|Microsoft Pulls Back Support for Java |
More on XP
| 1:48 pm on Jul 18, 2001 (gmt 0)|
Covert Changes in XP and Outlook Security Permissions That Disable Java Should Give Internet Users and 2.5 Million Java Developers the Jitters
ATLANTA--(BUSINESS WIRE)--July 18, 2001-- Changes to security settings and their definitions in the Release Candidate 1 (RC 1) of Windows XP could deny millions of users email and web browser access to Internet content enabled through Java(TM) applets, according to non-profit organization People for Open, Safe and Secure Internet and Email (POSSIE)...
NEW YORK (Reuters) - Microsoft Corp (NasdaqNM:MSFT - news) is quietly pulling back support for Java in its new products, the Wall Street Journal reported in its online edition on Wednesday.
The move deals a new blow to a rival technology that played a starring role in the software giant's continuing anti-trust battle with the government.
The newspaper said pre-release copies of Microsoft's new Windows XP (news - web sites) operating system, which goes on sale this fall, drop the software needed to run Java-based programs.
| 1:54 pm on Jul 18, 2001 (gmt 0)|
It's plain for all to see isn't it? Perhaps they think the .net platform should take java's place. The fact that java is becoming intertwined with xml and apache in a lot of ways just shows, yet again, that Microsoft has no interest in anything but self perpetuation.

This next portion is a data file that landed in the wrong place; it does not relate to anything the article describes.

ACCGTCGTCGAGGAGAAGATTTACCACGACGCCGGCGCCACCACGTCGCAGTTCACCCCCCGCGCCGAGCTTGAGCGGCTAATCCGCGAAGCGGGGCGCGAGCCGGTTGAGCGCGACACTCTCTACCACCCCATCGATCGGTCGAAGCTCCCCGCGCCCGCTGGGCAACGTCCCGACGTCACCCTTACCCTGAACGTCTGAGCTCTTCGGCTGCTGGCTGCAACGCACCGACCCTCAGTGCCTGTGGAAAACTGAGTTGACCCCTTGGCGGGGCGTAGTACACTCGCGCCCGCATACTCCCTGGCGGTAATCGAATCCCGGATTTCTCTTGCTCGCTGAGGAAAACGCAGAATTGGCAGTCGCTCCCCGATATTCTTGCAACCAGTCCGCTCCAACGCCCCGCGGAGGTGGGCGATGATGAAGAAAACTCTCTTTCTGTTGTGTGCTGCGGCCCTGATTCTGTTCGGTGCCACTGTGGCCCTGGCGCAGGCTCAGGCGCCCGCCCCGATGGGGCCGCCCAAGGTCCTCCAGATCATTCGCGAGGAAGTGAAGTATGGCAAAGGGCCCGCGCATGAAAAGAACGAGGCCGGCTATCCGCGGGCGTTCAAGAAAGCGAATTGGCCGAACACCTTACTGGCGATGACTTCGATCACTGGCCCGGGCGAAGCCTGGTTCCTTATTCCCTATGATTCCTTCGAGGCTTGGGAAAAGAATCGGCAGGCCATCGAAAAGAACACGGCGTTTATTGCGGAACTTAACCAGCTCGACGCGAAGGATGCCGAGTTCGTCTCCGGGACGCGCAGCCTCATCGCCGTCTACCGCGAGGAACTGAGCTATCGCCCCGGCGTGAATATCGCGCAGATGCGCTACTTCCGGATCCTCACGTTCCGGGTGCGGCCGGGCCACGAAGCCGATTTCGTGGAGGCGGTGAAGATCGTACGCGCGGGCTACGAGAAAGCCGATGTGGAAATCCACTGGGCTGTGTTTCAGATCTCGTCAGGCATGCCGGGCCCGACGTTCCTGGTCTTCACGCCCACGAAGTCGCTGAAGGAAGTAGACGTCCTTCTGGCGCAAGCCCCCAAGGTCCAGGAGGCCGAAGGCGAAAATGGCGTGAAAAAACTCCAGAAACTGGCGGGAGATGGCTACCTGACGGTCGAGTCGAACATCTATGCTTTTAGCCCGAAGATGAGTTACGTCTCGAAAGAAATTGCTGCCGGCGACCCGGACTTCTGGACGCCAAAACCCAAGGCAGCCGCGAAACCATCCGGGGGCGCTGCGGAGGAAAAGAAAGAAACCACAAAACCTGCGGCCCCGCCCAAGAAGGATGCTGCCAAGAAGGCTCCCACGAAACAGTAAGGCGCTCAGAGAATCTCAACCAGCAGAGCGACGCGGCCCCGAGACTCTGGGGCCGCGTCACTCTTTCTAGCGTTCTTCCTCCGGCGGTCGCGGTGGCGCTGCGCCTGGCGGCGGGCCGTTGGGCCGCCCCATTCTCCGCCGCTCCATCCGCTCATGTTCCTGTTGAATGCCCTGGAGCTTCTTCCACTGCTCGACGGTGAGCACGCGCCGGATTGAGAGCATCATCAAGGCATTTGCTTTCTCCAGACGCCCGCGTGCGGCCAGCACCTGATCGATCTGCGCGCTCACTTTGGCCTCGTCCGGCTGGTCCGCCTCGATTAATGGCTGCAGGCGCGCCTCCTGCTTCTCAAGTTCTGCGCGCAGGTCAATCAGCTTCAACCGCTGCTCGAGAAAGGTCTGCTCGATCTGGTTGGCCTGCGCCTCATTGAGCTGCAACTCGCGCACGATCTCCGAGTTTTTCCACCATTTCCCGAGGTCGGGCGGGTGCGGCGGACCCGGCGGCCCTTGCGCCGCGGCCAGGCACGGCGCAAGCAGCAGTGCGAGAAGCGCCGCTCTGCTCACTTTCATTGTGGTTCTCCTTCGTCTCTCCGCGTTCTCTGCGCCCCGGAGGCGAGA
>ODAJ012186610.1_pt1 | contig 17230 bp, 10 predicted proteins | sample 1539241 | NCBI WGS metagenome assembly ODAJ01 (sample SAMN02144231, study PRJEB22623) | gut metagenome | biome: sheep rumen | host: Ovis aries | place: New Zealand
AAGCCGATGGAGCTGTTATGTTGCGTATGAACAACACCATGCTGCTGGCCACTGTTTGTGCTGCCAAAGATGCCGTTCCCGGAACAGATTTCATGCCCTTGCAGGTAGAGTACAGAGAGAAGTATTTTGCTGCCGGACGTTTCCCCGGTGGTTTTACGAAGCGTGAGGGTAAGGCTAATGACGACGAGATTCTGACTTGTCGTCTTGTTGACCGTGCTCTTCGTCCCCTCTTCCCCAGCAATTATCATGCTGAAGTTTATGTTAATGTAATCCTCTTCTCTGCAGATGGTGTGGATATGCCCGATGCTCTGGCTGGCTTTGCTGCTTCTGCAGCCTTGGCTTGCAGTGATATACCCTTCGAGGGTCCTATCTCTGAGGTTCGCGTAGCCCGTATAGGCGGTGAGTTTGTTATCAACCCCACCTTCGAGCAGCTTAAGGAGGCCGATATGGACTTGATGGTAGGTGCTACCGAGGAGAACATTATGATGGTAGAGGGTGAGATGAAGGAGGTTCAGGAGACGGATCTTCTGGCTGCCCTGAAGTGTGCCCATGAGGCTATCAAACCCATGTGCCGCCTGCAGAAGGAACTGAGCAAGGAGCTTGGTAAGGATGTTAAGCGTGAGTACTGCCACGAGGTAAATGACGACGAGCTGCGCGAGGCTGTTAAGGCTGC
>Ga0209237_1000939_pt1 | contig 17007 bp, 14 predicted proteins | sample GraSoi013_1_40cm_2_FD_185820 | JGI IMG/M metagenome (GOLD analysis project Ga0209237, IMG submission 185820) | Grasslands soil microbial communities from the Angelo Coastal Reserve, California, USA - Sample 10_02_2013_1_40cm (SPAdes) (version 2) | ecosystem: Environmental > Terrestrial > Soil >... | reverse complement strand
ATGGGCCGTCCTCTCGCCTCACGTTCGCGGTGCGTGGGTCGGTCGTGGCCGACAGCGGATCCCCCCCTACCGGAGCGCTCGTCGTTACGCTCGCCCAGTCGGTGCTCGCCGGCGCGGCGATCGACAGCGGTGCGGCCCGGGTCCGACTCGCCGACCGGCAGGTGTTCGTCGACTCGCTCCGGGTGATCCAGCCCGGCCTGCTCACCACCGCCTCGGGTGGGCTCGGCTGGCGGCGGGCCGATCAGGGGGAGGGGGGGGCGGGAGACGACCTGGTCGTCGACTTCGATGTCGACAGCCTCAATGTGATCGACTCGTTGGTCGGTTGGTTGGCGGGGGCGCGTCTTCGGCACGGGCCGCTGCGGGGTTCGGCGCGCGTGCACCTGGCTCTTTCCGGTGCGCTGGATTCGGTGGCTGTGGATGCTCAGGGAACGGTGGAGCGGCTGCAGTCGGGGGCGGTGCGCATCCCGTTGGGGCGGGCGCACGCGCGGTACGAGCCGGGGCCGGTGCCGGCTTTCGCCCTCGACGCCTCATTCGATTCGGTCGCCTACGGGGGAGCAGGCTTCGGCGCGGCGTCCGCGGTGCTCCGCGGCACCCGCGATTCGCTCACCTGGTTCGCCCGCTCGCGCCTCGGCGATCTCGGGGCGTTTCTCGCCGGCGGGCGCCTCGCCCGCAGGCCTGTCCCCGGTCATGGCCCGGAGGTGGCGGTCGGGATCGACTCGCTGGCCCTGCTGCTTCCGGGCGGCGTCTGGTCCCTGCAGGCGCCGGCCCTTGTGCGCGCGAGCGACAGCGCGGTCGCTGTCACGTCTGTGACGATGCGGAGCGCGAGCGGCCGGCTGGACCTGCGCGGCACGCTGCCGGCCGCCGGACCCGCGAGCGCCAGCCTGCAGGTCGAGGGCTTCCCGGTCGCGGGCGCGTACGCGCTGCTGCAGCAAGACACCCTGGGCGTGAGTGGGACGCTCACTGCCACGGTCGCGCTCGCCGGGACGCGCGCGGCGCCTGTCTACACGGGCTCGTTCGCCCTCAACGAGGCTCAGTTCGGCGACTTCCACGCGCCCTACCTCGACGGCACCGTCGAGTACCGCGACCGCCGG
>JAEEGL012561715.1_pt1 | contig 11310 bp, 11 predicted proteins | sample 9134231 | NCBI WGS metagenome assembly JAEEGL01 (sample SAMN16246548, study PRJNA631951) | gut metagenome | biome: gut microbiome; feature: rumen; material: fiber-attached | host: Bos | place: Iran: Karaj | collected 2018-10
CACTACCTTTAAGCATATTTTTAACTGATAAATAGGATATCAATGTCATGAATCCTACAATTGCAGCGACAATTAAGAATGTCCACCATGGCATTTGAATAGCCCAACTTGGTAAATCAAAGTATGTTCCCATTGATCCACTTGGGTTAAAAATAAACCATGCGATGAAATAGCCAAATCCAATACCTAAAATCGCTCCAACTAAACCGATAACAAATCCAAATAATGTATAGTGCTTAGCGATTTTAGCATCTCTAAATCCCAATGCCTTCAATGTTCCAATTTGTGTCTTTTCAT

| 9:58 pm on Jul 18, 2001 (gmt 0)|
Umm, the court has said that they are anti-competitive.. and now they are steadfastly PROVING it themselves. XP, SmartTags, drop Java? What next, XP /.net users MUST connect through MSN access???
Now THERE's a field ripe for picking. Try a monopoly in the ACCESS market.
| 2:27 am on Jul 19, 2001 (gmt 0)|
Wow. The Wall Street Journal is really all over Microsoft lately, aren't they? Not that I'm not happy to have a big watchdog.
| 2:45 am on Jul 19, 2001 (gmt 0)|
C# is probably what they are trying to get out there by killing java. Alot of universities teach beginner OOP with Java, that might be changing soon I guess.
Really, its not much of a big deal. The average windows user never sees java applications, and very few websites actually benefit from using java. Java's biggest uses are invisible. Mostly on non-PC platforms like cell phones or TV-top boxes.